• Coups: In order to stage a coup, the opponent must have influence in target country. The target country’s stability number is doubled, and then the player rolls a die. If the die roll+ the operations value of the card is greater than the doubled stability number than the coup is a success. In this case, first remove opposing influence and then add influence until the influence change is equal to (Roll+Ops value)-Doubled Stability number. Remembering that couping battleground countries degrades DEFCON. When you stage a coup you receive military operations equal to the ops value of the card used. Finally, coup targets are restricted by DEFCON limitations.

Scoring: The ultimate purpose of operations and events is to give you a favorable position when scoring cards are played. Scoring cards are played in an action round and may not be kept from turn to turn. Determining scoring is the same for each region, except Southeast Asia. Scoring is broken into three primary categories:

  • Presence: A superpower controls 1 country in the region.
  • Domination: A superpower controls more total countries (battleground + non-battleground) AND more battleground countries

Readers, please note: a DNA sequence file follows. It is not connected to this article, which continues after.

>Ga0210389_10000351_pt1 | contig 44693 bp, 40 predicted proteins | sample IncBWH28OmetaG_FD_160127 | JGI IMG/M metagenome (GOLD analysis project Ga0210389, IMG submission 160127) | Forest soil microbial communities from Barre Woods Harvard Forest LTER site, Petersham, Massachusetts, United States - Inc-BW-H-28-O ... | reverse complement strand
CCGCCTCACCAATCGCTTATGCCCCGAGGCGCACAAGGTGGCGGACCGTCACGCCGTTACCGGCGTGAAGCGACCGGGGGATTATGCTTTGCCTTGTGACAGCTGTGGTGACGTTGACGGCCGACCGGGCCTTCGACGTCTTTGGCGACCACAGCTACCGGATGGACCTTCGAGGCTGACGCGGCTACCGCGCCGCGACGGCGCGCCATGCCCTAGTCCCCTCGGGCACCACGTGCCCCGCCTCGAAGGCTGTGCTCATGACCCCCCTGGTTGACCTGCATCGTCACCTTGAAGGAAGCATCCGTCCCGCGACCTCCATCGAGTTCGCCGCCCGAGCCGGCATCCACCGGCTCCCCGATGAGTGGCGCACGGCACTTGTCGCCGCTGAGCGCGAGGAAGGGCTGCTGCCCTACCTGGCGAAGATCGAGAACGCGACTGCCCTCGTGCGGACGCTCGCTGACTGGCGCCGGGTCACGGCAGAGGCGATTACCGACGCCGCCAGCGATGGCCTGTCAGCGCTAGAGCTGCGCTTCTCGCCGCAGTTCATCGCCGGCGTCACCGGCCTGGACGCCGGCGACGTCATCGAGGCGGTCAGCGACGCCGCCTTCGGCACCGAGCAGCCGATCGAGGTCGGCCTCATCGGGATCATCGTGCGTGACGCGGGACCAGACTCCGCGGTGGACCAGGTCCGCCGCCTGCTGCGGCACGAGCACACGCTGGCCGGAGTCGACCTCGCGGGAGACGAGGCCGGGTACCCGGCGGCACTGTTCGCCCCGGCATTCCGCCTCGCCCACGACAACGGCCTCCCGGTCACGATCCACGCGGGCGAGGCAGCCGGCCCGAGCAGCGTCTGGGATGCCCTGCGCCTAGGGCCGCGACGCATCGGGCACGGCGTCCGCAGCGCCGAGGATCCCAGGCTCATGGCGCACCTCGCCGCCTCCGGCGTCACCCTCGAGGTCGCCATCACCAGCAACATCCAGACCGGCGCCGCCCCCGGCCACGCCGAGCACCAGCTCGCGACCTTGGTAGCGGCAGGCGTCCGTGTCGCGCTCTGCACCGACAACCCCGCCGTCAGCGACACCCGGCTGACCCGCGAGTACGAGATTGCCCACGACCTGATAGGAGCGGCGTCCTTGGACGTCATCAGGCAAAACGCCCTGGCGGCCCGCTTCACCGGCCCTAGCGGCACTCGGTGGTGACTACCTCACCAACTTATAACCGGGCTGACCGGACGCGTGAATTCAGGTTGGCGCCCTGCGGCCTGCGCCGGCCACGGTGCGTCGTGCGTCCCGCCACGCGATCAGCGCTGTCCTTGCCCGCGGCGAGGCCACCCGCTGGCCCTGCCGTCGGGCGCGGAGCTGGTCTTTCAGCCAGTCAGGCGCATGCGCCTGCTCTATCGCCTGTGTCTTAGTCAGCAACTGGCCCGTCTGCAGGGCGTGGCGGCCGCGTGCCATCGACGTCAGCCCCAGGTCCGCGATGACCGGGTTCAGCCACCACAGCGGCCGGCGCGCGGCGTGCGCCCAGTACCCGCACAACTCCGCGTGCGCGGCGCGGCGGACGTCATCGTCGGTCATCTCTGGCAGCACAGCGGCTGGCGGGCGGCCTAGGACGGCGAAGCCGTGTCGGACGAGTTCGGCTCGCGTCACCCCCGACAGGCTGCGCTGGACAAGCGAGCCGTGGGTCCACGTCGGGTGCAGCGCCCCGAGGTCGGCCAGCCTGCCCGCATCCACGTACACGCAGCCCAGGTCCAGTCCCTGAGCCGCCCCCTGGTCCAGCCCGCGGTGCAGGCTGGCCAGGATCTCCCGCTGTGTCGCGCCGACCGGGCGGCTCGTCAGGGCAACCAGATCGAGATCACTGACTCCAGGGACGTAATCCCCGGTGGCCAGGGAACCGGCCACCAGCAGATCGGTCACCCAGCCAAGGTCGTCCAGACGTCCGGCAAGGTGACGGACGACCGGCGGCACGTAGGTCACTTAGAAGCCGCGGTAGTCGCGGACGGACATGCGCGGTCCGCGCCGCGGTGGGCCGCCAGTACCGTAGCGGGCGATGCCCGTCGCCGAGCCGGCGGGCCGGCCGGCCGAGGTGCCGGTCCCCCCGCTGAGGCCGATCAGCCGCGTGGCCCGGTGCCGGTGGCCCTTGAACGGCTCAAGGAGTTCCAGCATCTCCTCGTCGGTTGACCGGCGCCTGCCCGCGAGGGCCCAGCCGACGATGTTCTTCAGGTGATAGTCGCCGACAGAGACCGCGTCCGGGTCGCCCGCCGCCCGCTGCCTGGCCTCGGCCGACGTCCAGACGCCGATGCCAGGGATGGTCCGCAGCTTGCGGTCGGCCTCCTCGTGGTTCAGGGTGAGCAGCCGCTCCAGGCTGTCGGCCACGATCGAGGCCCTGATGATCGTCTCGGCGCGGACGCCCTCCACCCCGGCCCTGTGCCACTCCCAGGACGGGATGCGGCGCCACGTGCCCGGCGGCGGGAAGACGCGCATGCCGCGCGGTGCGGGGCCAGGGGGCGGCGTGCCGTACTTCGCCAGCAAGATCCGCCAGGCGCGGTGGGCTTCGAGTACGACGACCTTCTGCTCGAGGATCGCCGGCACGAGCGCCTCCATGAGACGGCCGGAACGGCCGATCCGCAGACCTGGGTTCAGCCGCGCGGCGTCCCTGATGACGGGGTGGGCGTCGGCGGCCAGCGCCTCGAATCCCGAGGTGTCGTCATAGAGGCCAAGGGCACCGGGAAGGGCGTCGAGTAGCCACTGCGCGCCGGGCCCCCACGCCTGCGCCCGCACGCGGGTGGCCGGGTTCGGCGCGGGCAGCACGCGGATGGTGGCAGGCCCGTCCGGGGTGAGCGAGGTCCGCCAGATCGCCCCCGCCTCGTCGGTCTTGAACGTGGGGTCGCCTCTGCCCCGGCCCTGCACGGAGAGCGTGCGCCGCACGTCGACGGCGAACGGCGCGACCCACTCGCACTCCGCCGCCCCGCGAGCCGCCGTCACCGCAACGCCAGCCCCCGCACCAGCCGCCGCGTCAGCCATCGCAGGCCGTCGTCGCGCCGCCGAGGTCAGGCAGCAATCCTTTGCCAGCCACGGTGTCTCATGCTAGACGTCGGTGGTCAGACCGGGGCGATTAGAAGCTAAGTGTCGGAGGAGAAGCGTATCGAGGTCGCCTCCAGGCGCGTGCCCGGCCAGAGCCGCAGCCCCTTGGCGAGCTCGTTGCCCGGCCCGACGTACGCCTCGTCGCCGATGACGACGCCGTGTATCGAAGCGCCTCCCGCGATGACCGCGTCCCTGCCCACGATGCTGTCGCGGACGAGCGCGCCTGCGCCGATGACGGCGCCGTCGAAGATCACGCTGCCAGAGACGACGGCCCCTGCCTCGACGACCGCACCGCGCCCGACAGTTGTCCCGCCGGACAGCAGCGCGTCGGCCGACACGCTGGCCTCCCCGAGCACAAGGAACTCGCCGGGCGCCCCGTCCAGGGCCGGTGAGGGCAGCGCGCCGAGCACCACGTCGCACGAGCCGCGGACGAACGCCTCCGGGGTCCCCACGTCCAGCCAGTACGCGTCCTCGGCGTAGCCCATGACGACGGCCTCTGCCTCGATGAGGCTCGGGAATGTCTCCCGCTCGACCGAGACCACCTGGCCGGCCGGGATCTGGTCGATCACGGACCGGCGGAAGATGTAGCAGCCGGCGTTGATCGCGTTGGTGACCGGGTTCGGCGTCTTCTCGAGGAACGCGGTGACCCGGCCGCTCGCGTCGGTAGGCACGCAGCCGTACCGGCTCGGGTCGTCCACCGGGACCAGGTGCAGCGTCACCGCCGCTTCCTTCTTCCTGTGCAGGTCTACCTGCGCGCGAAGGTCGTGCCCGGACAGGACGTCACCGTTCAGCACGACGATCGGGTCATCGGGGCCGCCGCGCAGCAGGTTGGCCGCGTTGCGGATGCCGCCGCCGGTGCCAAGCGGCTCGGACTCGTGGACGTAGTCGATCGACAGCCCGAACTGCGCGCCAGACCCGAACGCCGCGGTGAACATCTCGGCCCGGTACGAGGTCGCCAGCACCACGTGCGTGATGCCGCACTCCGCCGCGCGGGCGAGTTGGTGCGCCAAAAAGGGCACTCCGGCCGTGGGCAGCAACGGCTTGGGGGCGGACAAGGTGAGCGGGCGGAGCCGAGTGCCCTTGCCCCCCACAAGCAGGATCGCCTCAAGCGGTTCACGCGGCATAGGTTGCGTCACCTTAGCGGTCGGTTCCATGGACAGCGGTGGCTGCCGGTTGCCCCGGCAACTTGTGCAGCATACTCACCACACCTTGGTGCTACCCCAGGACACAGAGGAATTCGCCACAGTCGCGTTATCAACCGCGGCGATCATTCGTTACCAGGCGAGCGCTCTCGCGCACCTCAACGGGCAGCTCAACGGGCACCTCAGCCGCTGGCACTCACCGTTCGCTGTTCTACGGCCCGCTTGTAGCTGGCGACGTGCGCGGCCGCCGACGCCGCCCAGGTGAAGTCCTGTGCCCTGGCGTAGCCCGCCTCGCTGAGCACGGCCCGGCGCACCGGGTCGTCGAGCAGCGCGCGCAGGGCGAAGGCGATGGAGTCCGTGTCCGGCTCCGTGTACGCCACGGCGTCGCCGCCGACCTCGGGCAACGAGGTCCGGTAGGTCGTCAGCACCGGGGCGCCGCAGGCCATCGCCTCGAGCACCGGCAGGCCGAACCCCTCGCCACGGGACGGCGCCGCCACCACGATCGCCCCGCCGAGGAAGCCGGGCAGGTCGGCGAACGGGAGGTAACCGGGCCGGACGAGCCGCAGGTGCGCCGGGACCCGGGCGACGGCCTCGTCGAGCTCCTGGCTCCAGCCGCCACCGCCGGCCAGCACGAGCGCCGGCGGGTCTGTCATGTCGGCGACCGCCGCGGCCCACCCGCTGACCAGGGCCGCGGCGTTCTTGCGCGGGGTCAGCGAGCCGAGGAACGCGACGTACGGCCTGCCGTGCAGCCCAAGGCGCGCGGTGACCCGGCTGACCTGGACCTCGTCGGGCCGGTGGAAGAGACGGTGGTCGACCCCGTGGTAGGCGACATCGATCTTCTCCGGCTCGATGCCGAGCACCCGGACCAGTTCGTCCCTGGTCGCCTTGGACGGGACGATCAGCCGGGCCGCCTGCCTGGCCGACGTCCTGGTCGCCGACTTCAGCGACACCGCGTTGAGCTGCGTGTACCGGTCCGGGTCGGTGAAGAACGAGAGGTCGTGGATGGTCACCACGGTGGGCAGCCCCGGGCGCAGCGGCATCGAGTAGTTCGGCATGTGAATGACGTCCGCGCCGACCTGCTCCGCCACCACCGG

• Control: A superpower controls all the Battlegrounds in a region and has more non battlegrounds than the opposing superpower. Note that this means if a superpower has all the Battlegrounds and none of the non BG he is still considered to have Control.
  • Victory Points are also rewarded for each Battleground a superpower controls as well as any country adjacent to an opposing superpower.

When scoring a region, each player adds up the amount of victory points they receive and they are difference in victory points between the two of them is the effect on the victory point track. A scoring of all regions occurs at the end of turn 10.